Comment


            • #23
              How much room does the sound clips and channel take up? Sorry if you mentioned it before, just can’t find it. I like your idea.

              Comment


              • #24
                Originally posted by pwade3 View Post
                How much room does the sound clips and channel take up? Sorry if you mentioned it before, just can’t find it. I like your idea.
                The sound clips that I went with and hat channel add 1 5/8" to the wall thickness plus whatever thickness drywall you use. So, with 5/8" drywall, you would add 2 1/4" to the wall. You have to make allowance for outlets and whatever blocking you need to install media and mini split (if you go that route). Here is an example my electrician came up with together with the framer instead of using metal outlet extensions. As indicated all outlets will have putty pads. The extension 2x4 brings the outlet out not quite flush with where the drywall will be after installation of clips, channel and drywall. You will also note how thick the blocking installed is for media (Uneekor Eye Xo and projector along with Mini split being the same thickness). The contractor indicated that when it is done, the blocking will be flush with the drywall.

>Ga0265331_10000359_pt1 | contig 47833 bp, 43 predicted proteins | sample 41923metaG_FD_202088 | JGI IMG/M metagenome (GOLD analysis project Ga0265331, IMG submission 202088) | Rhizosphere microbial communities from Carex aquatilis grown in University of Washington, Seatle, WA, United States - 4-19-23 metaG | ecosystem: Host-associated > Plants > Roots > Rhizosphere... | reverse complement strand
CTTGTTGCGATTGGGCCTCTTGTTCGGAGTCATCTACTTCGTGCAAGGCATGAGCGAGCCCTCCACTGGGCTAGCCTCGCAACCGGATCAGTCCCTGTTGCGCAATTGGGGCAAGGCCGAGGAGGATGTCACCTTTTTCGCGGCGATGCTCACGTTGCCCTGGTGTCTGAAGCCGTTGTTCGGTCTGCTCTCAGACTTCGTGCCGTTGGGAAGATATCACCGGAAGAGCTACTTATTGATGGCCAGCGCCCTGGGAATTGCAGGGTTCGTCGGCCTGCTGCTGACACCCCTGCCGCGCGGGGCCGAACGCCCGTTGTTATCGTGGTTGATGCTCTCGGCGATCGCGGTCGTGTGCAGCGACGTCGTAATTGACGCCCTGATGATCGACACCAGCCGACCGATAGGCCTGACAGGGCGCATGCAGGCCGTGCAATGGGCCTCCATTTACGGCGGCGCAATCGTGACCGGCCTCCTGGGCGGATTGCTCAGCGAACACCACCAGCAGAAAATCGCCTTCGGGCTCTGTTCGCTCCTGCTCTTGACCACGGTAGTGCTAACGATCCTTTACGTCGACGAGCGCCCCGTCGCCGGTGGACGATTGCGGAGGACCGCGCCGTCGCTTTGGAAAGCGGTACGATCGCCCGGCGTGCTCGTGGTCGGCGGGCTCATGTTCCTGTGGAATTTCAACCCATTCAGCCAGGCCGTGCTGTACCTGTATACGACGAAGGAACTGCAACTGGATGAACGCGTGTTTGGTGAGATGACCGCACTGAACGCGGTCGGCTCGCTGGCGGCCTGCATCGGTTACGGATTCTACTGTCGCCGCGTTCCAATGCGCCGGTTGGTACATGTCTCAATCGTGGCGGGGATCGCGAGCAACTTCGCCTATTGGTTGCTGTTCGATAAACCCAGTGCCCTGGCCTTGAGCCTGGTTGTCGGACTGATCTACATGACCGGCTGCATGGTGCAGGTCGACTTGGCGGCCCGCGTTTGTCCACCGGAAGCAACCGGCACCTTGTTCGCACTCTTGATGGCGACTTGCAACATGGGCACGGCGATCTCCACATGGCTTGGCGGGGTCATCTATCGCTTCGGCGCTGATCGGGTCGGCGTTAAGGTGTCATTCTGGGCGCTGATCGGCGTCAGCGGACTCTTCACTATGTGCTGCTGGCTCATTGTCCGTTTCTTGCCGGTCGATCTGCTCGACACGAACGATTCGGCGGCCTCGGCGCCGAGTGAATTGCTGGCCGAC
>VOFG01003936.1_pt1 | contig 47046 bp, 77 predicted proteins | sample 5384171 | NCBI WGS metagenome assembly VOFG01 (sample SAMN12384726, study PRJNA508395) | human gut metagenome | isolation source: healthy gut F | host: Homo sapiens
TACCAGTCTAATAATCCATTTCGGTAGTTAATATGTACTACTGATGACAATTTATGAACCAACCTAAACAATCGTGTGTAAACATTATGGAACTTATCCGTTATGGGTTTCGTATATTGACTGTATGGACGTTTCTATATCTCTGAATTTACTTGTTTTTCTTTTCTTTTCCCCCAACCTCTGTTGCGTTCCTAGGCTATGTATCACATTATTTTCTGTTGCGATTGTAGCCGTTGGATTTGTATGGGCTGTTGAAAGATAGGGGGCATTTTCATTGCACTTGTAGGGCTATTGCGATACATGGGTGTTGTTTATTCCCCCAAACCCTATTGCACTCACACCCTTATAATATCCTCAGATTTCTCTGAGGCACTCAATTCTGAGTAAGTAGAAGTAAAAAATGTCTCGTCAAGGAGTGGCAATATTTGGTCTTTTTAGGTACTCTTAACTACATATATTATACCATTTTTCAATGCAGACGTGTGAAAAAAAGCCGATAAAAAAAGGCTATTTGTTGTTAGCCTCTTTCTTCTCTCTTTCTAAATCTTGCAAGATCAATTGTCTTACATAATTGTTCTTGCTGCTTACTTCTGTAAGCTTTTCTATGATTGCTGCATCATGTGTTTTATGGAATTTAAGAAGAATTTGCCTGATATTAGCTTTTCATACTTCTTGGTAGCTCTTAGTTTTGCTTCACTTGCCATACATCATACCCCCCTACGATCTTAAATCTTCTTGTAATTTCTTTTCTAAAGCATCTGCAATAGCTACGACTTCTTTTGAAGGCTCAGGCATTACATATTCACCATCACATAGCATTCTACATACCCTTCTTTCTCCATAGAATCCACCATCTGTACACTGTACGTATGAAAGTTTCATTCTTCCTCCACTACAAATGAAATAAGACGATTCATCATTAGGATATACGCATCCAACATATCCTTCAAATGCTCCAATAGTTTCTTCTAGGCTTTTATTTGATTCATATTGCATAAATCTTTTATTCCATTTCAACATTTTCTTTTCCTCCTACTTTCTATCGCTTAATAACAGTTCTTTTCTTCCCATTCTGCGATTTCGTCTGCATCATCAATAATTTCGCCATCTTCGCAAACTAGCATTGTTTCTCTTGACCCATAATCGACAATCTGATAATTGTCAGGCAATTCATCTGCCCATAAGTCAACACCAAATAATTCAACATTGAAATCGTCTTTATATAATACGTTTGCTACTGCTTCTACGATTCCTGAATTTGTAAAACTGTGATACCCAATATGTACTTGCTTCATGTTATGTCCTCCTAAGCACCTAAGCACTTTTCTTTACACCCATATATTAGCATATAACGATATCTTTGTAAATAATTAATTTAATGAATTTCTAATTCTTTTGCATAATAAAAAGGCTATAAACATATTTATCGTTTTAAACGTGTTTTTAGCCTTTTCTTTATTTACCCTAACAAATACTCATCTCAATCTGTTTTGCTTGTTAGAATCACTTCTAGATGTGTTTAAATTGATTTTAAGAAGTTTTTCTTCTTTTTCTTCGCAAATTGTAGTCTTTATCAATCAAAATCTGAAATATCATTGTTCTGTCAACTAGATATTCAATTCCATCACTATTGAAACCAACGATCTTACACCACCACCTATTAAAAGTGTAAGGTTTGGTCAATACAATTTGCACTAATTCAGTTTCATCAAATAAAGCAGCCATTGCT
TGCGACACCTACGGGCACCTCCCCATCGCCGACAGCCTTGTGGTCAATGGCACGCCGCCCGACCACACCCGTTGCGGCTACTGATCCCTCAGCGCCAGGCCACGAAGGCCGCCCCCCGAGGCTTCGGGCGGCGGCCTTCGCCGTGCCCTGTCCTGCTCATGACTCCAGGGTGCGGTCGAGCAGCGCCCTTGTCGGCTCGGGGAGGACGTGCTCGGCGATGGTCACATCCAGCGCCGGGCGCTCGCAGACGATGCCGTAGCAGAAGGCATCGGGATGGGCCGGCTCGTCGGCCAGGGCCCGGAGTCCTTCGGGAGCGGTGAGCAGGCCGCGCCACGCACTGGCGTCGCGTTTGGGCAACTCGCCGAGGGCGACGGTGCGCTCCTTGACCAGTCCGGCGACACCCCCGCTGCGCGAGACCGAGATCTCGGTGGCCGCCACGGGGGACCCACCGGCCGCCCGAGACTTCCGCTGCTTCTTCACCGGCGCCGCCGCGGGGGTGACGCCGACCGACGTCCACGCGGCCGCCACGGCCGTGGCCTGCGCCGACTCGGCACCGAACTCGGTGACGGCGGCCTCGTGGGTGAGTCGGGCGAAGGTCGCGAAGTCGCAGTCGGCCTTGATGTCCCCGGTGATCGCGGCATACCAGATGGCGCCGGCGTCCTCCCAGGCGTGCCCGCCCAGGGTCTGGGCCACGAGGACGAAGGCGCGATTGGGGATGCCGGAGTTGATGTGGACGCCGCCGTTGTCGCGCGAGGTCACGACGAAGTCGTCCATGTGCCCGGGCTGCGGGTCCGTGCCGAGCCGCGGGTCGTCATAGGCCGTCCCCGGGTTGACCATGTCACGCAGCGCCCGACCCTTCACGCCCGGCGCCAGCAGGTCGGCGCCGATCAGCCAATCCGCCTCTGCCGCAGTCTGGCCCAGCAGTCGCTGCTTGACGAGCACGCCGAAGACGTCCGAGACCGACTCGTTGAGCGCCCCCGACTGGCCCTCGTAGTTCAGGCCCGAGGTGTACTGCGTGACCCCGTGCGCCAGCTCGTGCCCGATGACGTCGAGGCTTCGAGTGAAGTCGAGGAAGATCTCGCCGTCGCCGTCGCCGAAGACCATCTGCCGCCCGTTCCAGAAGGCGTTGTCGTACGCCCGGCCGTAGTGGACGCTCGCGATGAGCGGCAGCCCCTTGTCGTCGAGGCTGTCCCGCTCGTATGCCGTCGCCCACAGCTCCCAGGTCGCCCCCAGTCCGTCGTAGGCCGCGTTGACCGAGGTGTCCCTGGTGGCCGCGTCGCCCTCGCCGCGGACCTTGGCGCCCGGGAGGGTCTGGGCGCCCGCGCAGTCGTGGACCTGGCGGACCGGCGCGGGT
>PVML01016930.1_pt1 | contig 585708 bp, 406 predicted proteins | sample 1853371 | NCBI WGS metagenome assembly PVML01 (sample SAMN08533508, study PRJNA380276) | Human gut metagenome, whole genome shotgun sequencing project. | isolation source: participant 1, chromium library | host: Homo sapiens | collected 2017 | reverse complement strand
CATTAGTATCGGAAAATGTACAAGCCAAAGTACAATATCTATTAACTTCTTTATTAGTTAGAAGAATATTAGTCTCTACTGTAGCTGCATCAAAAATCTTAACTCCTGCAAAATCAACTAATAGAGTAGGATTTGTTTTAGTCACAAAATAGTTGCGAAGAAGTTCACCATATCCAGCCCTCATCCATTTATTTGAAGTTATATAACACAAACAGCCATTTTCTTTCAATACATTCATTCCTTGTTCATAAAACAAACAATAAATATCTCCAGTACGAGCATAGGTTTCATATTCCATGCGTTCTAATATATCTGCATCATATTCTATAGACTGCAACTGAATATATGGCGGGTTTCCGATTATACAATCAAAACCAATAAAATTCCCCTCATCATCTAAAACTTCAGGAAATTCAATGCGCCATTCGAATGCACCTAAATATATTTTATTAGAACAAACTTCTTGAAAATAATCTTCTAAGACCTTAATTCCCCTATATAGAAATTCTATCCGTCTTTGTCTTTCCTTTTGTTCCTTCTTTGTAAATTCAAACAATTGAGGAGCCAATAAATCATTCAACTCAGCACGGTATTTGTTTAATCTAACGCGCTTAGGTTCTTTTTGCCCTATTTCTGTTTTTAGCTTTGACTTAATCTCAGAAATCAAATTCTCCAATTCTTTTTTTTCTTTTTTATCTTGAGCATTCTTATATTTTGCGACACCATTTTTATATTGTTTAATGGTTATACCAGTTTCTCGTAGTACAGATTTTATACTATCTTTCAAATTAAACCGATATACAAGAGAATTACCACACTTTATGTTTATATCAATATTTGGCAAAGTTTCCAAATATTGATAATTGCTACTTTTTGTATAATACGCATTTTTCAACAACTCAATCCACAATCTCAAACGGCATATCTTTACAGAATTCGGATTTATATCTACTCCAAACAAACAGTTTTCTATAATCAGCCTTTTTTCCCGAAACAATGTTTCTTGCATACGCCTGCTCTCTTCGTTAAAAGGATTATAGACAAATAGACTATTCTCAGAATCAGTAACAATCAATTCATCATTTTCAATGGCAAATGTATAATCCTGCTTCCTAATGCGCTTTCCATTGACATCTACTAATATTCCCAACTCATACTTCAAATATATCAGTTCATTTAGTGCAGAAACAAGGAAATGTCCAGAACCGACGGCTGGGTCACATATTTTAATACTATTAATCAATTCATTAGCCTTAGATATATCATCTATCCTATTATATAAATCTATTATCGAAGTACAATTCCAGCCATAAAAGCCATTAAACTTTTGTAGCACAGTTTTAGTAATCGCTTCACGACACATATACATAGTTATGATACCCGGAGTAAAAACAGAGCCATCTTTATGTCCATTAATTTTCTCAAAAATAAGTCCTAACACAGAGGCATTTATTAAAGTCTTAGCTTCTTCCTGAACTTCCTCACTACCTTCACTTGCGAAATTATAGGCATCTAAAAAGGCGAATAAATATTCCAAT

Comment


                • #25
                  Example of Putty Pad outlets, cabling & outlet box, putty paddded to joists and blocking added to close air gap at base of garage. Once I get framing inspection, I will post Rockwool installation and related sound clips and hat channel. When doing things like room additions, it is very important that you look for every potential source of noise leaks and take steps to address during construction,l (like we did with bathroom flooring issue above and addition blocking to cut off air leaks at base of garage).